PKK wears PYD mask, here is the proof

Discussion in 'The Middle East & North Africa' started by Atilla, Mar 17, 2016.

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  1. Atilla

    Atilla Major

    Oct 25, 2015
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    For over four years, key positions in the PYD, the terrorist organization PKK’s Syrian affiliate, have been held by PKK militants from its headquarters in Mt. Qandil, Iraq. In that same period, since November 2011, many top-level PKK figures have been carrying out PYD activities in northern Syria.

    The KCK is the name of the umbrella entity of so-called “Kurdistan” organizations. Accordingly, the PKK is the Turkish branch of the structure, while the PYD is the Syrian branch, the PCDK the Iraqi branch, and the PJAK the Iranian branch.

    The PYD, formed on the order of imprisoned PKK head terrorist Abdullah Ocalan in 2002, has been structured as an organization dependent on the PKK while simultaneously trying to hide this affiliation.

    The PYD structure was determined in congresses held in 2003-2015 carried out under the direction of the PKK in camps belonging to the separatist organization. As of November 2011, the armed service of the PYD was formed by terrorists sent from PKK camps in Iraq to Syria under the name YPG.

    The PYD feeds terrorism in Turkey

    Security sources found that the PYD has been helping its Turkish affiliate the PKK with arms and ammunition along with increased foreign support. The arms include anti-tanks weapon, missiles, and heavy machine guns and various bullets.

    The PYD name was mentioned in two recent terror attacks in Turkey’s capital Ankara on February 17 and March 13 that claimed scores of civilian lives. The Interior Ministry announced Tuesday that the perpetrator of the March attack joined the PKK in 2013 and then trained at YPG camps in Syria.

    Security sources also say the real leader of the PYD is Fehman Huseyin -- code-named “Bahoz Erdal” -- not Salih Muslim. Huseyin, who is also a top PKK operative, runs the PYD.

    Huseyin dictates PKK strategy and policies formed at Mt. Qandil to PYD members. Huseyin was a general director at the HPG, the armed service of the PKK, in 2003-2009. He was also in charge of PKK terrorist activities in Turkey.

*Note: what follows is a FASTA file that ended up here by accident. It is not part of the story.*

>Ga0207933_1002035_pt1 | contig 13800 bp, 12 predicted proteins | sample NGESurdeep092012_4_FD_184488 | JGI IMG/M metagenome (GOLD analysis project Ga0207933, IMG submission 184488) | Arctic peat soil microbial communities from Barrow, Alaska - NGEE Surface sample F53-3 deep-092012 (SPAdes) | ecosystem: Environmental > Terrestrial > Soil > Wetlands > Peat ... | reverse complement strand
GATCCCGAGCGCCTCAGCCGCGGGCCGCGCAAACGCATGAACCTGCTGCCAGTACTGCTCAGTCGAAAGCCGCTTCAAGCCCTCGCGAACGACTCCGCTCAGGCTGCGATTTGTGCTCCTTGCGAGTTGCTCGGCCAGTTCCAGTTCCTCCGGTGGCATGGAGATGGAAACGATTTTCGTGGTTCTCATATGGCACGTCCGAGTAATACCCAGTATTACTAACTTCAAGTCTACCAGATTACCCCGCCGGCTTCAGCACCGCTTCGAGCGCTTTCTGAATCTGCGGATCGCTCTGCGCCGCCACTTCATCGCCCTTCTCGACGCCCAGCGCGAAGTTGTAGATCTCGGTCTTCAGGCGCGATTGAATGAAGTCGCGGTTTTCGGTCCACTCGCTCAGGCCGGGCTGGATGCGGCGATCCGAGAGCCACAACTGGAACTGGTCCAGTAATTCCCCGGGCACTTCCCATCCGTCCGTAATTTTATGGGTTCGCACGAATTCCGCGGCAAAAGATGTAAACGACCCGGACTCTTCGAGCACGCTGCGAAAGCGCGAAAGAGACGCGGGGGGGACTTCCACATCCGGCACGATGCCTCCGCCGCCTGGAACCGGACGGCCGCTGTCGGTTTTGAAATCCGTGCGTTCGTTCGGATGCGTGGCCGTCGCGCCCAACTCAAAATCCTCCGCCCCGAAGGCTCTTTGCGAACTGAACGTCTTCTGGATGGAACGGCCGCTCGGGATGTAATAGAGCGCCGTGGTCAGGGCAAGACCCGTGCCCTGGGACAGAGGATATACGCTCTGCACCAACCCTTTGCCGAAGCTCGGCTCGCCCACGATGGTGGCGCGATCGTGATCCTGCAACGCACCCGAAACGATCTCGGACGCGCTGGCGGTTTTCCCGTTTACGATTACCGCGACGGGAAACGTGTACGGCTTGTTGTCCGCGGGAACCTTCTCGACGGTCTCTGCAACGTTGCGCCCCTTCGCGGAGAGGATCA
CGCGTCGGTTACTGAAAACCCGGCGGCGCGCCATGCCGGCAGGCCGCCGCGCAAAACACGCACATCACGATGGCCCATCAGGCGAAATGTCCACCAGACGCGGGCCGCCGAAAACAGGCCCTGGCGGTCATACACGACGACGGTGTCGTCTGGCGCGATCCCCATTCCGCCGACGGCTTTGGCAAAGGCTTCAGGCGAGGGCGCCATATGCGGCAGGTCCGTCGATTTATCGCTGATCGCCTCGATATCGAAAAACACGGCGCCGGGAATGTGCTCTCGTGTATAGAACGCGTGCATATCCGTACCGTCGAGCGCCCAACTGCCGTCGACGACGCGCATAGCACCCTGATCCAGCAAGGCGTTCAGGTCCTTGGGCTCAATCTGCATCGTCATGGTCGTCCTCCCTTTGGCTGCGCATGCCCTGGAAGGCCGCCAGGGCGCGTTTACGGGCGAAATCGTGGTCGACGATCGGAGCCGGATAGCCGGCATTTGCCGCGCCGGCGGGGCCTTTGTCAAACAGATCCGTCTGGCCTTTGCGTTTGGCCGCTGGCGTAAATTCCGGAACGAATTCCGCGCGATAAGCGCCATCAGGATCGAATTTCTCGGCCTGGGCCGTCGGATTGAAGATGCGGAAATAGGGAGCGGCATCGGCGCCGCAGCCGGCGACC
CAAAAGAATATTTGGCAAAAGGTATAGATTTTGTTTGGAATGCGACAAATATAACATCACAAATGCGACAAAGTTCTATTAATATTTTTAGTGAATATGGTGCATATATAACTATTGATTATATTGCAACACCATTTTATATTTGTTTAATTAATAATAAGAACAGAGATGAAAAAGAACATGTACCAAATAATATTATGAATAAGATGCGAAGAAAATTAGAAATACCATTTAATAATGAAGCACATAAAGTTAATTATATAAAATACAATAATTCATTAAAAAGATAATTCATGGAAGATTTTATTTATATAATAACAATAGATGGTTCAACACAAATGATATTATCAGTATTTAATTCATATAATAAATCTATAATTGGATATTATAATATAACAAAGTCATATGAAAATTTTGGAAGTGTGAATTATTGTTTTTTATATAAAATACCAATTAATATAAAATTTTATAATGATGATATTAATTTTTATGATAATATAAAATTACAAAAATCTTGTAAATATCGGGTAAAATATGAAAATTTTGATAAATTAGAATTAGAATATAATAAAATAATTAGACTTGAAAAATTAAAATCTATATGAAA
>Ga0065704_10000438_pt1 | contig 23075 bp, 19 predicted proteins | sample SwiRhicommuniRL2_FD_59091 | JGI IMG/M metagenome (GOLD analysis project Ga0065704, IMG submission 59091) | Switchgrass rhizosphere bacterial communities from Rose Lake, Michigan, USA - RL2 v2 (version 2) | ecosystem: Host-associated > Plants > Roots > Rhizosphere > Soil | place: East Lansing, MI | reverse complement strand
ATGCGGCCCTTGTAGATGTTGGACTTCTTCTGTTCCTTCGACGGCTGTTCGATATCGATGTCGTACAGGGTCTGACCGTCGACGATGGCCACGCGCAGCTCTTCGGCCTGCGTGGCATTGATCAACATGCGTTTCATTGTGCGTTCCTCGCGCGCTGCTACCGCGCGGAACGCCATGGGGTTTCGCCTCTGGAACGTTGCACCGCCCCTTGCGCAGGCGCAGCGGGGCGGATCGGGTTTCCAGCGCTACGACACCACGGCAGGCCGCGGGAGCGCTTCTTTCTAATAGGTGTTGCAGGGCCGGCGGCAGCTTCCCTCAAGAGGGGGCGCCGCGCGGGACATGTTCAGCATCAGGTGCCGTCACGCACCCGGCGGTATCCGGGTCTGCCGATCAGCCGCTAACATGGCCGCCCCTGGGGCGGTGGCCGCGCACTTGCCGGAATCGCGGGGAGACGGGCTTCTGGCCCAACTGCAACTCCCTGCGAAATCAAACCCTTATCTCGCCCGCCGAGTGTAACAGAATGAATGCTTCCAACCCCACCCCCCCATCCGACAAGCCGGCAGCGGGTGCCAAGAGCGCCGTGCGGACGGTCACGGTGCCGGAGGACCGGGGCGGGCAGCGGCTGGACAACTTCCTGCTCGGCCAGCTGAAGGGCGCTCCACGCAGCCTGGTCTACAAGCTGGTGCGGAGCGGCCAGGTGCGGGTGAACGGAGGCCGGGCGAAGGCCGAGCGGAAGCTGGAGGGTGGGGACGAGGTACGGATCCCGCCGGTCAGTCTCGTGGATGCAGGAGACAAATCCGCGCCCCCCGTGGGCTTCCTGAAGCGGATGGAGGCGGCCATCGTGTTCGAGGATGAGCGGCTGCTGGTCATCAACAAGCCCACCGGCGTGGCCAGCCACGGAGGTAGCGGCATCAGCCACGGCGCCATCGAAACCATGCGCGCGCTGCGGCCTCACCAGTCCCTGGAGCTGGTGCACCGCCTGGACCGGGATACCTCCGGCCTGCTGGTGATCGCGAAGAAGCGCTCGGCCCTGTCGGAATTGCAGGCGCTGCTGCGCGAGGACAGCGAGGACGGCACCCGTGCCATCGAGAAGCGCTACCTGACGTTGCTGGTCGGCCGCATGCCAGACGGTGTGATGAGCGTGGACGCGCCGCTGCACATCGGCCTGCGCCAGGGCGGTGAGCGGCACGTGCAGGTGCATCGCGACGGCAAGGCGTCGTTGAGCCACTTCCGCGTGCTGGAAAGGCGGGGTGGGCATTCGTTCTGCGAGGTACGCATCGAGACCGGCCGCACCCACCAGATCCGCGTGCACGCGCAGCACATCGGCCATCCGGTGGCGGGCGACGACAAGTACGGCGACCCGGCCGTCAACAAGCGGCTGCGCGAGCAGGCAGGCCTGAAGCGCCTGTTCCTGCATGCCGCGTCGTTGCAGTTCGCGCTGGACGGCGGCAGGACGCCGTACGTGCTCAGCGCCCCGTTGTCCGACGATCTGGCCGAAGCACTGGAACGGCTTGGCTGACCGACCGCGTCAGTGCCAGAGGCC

PKK/KCK executive committee member Ferhat Abdi Sahin -- code-named “Sahin Cilo Kobani-Mazlum” -- became the head of the YPG. Sahin was present during the visit this January to Ayn Al Arab (Kobani), Syria by Brett McGurk, U.S. President Barack Obama’s special envoy for the global coalition to counter Daesh.

    Nureddin Muhammed, another executive member of the PKK/KCK in Syria, has been in charge of the HPG’s political affairs.

    Asya Abdullah, a permanent member of the PKK/KCK’s decision-making body in Syria, has been a co-leader of the PYD along with Salih Muslim. Abdullah was invited to France’s Élysée Palace along with YPJ (female armed brigade of the PYD) operative Nesrin Abdullah by French President François Hollande.

    Other PKK/KCK members include Aldar Halil (Velid Halil), the vice president of the PYD, as well as Hamza Botan (Abdullah Sen), who has been running the organization’s financial affairs. Sen was sentenced to 6 years in prison for “being a member of a foreign terrorist organization” by a high court in Dusseldorf, Germany. Sen is currently in northern Iraq.

    Another permanent decision-making body member of the PKK/KCK Syria Hanife Huseyin -- code-named “Halide” -- was appointed head of the YPG’s female divisions in May 2015.

    The PYD uses the presence of female terrorists to create an illusion of “modernity, secularism, and anti-radicalism” in the eyes of the Western public and media.

    PKK/KCK Syria executive Ahmet Seker -- code-named “Fazıl Gite Şınaki Botan Kerim” -- became an HPG member in October 2013.

    The PYD, the terrorist PKK’s Syrian affiliate, which is known for working alongside the Assad regime, is trying to oppress other Kurdish opposition groups in the region.

    The Syrian Network for Human Rights (SNHR) said earlier this year that the PYD terror group has been involved in ethnic cleansing, arbitrary arrests, and forced conscription in Syria.

    Amnesty International said in a 2015 report that the PYD had wrecked the northern region where Arabs and Turkmen civilians live and caused the forceful displacement of residents.

    The power vacuum in Syria paved the way for terrorist structures like the PYD.
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